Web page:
Refugee families face a complex transition due to the nature of involuntary migration and the process of acculturation. There\r\nare several risk factors to the family adaptation process during the transition period, which are sociocontextually environmental\r\ndependant. Facilitating a healthy transition for refugee families, therefore, requires the role of nursing to incorporate sociopolitics\r\ninto the discipline. This paper introduces a sociopolitically oriented and community-driven assessment and intervention model\r\nwhich is based on a family systematic approach. Interventions that aid the families in their acculturation process as well as\r\nempowers them to a well-functioning daily life, as per the SARFI model, should be adopted. As such, the future of nursing may\r\nprovide additional primary health care services for refugee families; this is through a team-led Ã¢â?¬Å?family nurseÃ¢â?¬Â who provides quality\r\ncare for the family unit in collaboration with other health care professionals and societal authorities....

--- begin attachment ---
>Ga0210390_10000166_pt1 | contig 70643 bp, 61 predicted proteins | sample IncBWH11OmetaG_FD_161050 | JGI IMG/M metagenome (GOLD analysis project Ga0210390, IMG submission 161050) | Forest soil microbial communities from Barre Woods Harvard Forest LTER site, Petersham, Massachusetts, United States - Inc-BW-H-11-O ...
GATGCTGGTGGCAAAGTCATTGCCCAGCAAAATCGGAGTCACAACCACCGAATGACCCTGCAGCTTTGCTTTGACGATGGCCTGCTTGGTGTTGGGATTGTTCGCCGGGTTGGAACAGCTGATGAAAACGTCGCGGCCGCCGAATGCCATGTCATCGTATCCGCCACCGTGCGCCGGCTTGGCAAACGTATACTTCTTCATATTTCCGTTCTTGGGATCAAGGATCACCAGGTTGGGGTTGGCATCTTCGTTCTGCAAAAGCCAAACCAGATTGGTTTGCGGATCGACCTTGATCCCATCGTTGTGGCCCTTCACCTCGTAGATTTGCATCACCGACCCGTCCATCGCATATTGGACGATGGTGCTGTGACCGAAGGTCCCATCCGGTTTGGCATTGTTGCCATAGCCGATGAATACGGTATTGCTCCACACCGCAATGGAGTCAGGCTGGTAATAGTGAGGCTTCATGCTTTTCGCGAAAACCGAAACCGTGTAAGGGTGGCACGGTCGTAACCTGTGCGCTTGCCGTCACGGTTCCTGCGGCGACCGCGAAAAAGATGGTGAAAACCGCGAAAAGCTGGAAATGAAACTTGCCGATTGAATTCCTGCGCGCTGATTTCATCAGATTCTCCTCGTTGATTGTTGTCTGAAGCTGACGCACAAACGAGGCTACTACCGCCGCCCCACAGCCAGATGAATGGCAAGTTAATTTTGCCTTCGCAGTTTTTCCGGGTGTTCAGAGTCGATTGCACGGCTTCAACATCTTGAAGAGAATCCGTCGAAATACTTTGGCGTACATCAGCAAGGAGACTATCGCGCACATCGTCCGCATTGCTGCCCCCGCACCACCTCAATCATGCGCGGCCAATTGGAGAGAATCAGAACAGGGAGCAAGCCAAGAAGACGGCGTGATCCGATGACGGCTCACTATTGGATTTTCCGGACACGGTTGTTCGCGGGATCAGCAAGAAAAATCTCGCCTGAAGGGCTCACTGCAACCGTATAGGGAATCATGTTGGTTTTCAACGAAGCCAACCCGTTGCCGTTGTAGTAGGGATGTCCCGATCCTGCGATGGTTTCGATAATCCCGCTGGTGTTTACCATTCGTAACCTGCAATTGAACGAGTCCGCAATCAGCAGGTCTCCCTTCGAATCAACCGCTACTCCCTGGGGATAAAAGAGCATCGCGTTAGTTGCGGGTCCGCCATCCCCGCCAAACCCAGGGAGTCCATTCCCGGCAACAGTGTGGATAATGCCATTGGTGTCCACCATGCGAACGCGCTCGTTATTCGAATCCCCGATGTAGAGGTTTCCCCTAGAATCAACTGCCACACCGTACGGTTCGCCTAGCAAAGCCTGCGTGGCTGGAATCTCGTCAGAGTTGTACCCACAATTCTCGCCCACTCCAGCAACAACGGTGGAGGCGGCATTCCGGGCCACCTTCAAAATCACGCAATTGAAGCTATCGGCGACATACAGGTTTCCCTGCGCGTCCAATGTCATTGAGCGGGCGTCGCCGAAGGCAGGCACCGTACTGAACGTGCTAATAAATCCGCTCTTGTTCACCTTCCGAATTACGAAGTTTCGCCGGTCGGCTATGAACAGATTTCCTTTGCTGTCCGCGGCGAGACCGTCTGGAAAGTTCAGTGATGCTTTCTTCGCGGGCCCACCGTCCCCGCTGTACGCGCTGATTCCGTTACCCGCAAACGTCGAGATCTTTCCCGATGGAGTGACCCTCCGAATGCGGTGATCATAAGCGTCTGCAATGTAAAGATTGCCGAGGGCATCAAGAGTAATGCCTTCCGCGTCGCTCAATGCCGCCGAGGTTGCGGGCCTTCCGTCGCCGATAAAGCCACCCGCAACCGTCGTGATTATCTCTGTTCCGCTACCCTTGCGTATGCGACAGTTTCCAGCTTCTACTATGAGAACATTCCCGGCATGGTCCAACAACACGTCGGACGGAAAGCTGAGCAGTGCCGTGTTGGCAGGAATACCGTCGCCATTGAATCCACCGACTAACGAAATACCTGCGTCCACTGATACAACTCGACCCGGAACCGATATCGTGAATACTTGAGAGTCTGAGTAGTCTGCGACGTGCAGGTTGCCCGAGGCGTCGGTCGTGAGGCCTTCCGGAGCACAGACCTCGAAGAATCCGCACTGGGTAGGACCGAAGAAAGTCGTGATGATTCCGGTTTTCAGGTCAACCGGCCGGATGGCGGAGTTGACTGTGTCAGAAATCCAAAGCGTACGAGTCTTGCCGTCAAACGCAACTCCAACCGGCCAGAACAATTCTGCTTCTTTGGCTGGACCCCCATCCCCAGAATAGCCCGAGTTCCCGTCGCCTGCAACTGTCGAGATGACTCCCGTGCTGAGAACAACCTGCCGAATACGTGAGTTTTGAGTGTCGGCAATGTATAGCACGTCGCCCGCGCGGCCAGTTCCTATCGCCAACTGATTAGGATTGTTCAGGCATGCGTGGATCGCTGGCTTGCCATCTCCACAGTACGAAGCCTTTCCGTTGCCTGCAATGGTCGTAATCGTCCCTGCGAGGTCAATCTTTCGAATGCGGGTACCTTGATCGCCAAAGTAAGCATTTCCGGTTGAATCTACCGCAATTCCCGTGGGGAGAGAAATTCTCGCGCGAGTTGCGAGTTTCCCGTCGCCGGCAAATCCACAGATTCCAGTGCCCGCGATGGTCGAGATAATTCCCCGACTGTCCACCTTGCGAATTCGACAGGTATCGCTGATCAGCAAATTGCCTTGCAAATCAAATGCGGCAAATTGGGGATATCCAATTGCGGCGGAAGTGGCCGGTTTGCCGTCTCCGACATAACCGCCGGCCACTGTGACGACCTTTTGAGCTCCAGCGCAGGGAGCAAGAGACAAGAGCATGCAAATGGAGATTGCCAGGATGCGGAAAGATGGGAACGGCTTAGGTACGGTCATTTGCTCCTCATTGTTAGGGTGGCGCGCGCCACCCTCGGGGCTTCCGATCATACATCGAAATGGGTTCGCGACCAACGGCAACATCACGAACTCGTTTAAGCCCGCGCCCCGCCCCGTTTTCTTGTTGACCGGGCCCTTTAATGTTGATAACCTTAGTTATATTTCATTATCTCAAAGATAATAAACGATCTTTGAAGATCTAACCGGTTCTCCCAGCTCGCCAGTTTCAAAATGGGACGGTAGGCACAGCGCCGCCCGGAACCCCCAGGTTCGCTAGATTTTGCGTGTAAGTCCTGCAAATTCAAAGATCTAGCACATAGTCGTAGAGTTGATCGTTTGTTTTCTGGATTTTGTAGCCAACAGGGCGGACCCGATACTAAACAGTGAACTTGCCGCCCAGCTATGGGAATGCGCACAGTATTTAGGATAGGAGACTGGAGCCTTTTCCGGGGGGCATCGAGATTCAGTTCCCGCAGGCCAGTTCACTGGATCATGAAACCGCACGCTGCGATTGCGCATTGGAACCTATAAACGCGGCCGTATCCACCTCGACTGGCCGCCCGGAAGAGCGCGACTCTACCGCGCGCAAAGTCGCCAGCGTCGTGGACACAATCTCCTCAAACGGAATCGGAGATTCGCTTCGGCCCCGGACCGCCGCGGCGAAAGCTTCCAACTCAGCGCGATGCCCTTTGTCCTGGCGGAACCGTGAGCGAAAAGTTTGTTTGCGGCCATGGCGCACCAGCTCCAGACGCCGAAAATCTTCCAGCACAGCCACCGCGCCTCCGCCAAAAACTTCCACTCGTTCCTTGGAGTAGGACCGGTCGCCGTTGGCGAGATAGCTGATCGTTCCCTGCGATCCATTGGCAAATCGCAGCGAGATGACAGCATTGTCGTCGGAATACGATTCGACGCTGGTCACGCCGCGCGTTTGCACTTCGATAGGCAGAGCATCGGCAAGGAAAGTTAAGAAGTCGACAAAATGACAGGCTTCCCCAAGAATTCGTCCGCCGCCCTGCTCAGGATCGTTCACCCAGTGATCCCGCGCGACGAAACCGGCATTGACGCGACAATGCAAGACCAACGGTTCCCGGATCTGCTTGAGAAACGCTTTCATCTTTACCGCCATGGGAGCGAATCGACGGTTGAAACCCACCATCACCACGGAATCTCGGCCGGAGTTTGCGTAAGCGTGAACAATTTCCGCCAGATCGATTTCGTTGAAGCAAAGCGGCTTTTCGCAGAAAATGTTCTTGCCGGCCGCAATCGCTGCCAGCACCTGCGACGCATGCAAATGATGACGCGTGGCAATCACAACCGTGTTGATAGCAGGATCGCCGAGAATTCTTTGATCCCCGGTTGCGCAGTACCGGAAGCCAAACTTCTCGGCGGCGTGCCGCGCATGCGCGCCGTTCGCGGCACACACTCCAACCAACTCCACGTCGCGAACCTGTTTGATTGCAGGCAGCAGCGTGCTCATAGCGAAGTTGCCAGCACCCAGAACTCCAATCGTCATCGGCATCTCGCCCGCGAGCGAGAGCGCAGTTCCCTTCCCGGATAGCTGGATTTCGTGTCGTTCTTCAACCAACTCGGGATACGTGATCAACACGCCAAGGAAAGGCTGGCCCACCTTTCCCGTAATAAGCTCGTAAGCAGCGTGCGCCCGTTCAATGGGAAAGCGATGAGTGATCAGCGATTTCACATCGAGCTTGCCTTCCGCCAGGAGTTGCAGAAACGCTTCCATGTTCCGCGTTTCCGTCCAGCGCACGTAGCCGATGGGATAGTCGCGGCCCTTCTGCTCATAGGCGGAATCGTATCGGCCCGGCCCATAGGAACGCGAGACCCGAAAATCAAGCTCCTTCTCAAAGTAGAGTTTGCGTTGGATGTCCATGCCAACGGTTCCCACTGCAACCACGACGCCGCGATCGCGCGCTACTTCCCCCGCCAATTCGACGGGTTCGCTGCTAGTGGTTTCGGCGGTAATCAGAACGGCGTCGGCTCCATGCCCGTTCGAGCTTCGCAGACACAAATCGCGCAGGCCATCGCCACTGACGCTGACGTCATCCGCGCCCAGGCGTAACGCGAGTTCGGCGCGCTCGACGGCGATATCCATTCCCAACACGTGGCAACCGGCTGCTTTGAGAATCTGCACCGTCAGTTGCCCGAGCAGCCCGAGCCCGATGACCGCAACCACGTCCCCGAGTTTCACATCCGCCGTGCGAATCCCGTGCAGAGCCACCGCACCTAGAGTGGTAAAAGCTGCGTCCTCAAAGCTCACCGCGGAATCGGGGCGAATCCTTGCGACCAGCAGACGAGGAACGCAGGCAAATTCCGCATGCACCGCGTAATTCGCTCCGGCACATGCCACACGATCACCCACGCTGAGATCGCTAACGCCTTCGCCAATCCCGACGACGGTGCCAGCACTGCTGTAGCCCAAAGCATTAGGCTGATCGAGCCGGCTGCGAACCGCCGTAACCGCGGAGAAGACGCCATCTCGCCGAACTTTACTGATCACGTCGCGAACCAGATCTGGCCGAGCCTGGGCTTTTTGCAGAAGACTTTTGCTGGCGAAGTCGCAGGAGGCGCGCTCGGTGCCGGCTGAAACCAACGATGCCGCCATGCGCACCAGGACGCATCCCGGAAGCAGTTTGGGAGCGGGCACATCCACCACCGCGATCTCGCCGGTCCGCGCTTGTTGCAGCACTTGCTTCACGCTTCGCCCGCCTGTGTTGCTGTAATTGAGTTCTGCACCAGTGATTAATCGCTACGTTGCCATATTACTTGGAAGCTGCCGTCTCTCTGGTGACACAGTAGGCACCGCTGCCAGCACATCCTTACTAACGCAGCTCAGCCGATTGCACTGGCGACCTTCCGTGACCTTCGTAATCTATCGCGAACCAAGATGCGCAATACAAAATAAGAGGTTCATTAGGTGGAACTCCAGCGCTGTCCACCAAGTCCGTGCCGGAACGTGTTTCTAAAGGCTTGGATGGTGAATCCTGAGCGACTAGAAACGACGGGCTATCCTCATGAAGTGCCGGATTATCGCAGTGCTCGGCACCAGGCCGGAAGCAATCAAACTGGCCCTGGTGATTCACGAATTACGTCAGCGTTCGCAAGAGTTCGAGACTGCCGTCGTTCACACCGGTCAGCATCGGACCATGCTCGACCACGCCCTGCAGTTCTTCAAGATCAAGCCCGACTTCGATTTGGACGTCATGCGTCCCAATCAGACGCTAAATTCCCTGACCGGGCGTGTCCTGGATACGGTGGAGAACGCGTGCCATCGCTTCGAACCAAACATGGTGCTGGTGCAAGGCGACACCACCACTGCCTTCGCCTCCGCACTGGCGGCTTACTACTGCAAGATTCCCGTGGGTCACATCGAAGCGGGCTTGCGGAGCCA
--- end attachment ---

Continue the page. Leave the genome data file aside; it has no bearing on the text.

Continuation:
Diabetes mellitus, a systemic disease caused by imbalance between insulin supply and insulin demand is a common chronic disease requiring lifelong behavioural and life style change. The research was carried out to assess the correlation between hypoglycemia fear and self-care ability of patients with type II diabetes mellitus on insulin therapy. A descriptive co-relational research design was used to assess the hypoglycemia fear and self-care ability among 150 patients with type II diabetes mellitus on insulin therapy in selected hospitals at Mangalore. Purposive sampling technique was used to collect the sample for study. The data was collected by using rating scales. In the self-care inventory scale 41.33% of subjects scored between 36-40 and 59.33% of subjects scored between 71-80 in hypoglycemia fear survey. There was a significant association between the hypoglycemia fear with demographic characteristics of age (p = 0.769), type of treatment (p = 0.034), educational status (p = 0.037), type of family (p = 0.203), place of residence (p = 0.244), religion (p = 0.923), income of the family (p = 0.997), habit of alcohol intake (p = 0.335) and duration of diabetic mellitus (p = 0.029). The study also found that there was a positive and significant correlation between the hypoglycemia fear and self-care ability (r(148) = 0.032; p<0.05). The findings of the study concluded that when self-care ability increases, the hypoglycemia fear also increases....